Full year pre-tax profit at Racal Electronics Plc surged as the result of careful cost controls and a strong performance at the data communications division. The group saw pre-tax profit for the year ending March 31 rise 219.6% to UKP51.5m, somewhat higher than analysts’ expectations of around UKP50m. And this was despite turnover remaining flat […]
Full year pre-tax profit at Racal Electronics Plc surged as the result of careful cost controls and a strong performance at the data communications division. The group saw pre-tax profit for the year ending March 31 rise 219.6% to UKP51.5m, somewhat higher than analysts’ expectations of around UKP50m. And this was despite turnover remaining flat at UKP946.2m. Some 70% of sales are now generated outside of the UK. But the company is still feeling the effects of demerging Chubb Security Plc and Vodafone Group Plc – it paid out UKP13.8m in redundancy and reorganisation costs this time, following a reduced requirement for headquarters operations although the figure was UKP10m lower than 1992 levels. The UKP13.8m includes an unexpected UKP7.1m provision for further reorganisation and rationalisation in the year ahead – such measures have already been implemented, mainly in the defence radar, radio and marine businesses. We decided to make some very early rationalisation this current financial year and so, because the decision had been made, we made the provisions, Harrison said. But it’s not over yet. There will be further exceptionals this year as we continue our cost reduction exercise, he stated, although no figures were available. Analyst at Panmure Gordon, Tressan MacCarthy’s prognosis was The provision for this year is good. It means we can feel quite confident that they will make the UKP62.5m [pre-tax profit] we’ve got pencilled in for the current year. However, Racal did see some pay-back from demerger. It gained UKP6.9m from repaying US dollar-denominated borrowings, both as a result of the Chubb spin-off and because of a reduction in the working capital requirements in the US. The board is recommending a final dividend of 2.75 pence per share, making a total of 4.25 pence for the year, a fall of 15% compared with 1992. Shareholders will be offered a scrip dividend alternative. Despite the fall, Sir Ernie did say that the dividend was covered 2.7 times by earnings, and this is within the group’s target coverage of between 2.5 and three times. As stated above, Sir Ernie attributed the sharp increase in profits to a much improved performance at Racal’s data communications division. While the start-up business, networking services, moved into profit for the first time, the product arm saw margins increase to 3.5% of turnover due directly to cost-cutting. We’ve been working hard on this and we’re looking for continuing improvement in the current financial year, Sir Ernest said. Share analysts consider the division, which now accounts for 39% of total group turnover, vital to future growth at the demerged firm. It turned in operating profits of UKP12.6m this time compared with UKP1.5m last time. Turnover was UKP370.6m against UKP348.2m in 1991. But radio communications again proved the most profitable of Racal’s businesses. Operating profit grew to UKP23.5m from UKP22.5m in 1992, on turnover of UKP161.8m. It now accounts for 17% of total sales.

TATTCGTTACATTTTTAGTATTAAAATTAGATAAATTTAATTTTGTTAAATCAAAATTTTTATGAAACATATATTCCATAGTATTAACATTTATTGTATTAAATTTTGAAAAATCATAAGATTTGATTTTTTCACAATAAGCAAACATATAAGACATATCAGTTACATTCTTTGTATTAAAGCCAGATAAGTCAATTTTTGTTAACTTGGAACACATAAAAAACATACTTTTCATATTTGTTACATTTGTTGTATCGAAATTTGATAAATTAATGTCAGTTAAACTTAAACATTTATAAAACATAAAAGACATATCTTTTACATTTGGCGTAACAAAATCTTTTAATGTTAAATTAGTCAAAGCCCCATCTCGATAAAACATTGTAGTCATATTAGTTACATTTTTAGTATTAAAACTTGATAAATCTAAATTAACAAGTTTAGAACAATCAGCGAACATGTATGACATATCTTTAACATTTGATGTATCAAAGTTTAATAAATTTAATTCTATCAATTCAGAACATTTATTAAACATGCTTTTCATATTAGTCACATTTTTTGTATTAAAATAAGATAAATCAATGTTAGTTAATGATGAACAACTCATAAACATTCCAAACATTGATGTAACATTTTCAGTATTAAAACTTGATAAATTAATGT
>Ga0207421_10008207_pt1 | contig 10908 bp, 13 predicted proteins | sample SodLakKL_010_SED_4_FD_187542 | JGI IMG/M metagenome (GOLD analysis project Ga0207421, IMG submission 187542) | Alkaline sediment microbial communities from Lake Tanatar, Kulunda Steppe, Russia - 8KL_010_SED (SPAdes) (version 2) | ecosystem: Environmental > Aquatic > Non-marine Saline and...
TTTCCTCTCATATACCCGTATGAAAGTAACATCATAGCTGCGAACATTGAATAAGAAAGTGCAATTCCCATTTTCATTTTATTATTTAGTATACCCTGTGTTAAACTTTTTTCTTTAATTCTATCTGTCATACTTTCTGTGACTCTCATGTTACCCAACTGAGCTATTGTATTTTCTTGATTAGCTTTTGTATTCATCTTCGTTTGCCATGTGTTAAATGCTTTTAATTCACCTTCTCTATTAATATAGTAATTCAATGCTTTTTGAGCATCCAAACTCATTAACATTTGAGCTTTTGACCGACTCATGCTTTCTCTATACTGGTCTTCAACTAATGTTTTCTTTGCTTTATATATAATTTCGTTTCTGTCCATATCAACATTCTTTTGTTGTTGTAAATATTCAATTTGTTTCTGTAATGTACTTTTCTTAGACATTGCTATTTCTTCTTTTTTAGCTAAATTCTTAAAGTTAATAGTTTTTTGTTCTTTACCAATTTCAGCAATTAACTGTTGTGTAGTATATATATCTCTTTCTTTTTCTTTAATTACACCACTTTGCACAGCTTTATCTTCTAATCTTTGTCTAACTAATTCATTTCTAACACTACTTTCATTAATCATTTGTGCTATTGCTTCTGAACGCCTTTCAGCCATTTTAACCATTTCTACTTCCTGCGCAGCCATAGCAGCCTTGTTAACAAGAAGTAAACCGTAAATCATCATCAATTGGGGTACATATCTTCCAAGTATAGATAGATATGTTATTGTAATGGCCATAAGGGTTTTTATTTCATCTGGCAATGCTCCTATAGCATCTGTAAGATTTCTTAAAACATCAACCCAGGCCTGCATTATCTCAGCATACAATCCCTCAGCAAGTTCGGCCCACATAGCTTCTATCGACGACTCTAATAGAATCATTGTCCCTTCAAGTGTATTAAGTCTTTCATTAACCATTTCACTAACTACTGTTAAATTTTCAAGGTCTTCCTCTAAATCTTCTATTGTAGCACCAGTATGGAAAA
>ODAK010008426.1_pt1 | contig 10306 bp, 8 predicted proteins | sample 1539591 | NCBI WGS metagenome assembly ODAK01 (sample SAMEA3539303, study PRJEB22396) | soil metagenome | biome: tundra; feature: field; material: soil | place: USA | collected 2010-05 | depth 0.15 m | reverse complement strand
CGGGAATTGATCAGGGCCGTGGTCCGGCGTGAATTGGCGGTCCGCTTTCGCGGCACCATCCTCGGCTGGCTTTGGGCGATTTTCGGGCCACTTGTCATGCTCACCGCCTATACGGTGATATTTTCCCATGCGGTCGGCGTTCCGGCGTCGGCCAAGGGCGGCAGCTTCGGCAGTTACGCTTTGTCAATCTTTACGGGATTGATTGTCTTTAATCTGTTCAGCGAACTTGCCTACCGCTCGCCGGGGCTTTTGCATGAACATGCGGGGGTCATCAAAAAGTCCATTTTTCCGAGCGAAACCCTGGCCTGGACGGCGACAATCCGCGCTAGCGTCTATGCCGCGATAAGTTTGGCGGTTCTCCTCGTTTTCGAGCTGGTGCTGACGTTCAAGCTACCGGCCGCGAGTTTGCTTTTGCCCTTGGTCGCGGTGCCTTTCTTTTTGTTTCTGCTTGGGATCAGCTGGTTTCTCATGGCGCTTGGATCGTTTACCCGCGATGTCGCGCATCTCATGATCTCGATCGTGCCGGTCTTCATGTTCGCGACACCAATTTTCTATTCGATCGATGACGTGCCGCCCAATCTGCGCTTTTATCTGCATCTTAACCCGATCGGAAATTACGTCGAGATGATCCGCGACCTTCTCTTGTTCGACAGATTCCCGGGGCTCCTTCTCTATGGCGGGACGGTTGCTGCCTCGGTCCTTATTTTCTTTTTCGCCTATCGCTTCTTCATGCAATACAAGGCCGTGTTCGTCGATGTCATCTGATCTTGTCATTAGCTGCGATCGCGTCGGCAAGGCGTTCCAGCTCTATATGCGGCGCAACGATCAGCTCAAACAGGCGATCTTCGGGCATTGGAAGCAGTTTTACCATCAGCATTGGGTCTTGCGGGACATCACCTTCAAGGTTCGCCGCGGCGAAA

Redac made a loss
Defence, radar and avionics generated a further 12% of the total, marine and energy 14%, and specialised health and safety businesses, including electronic data interchange product specialst, Racal-Redac, the remaining 18%. Redac made a loss of UKP5m in a very difficult market, but Sir Ernie said his policy towards the company hasn’t changed – he aims to get it back to making acceptable profits, but has not yet decided whether to merge it, sell it off, or keep it as it is. In the more long-term, Racal’s over-riding aim is to grow market share in its three main markets: commercial voice and data communications; industry, safety and energy; and defence electronics. Although the group is still feeling the effects of recession at some of its businesses, especially in continental Europe, chairman Sir Ernest Harrison is confident that Racal will be able to match this year’s results during 1994. Lower exceptional costs will offset the loss of interest receivable in the current financial year, he stated, and The benefits from our cost reduction and profi
t improvement schemes are on-going… We’re looking for another year of satisfactory progress. – Catherine Everett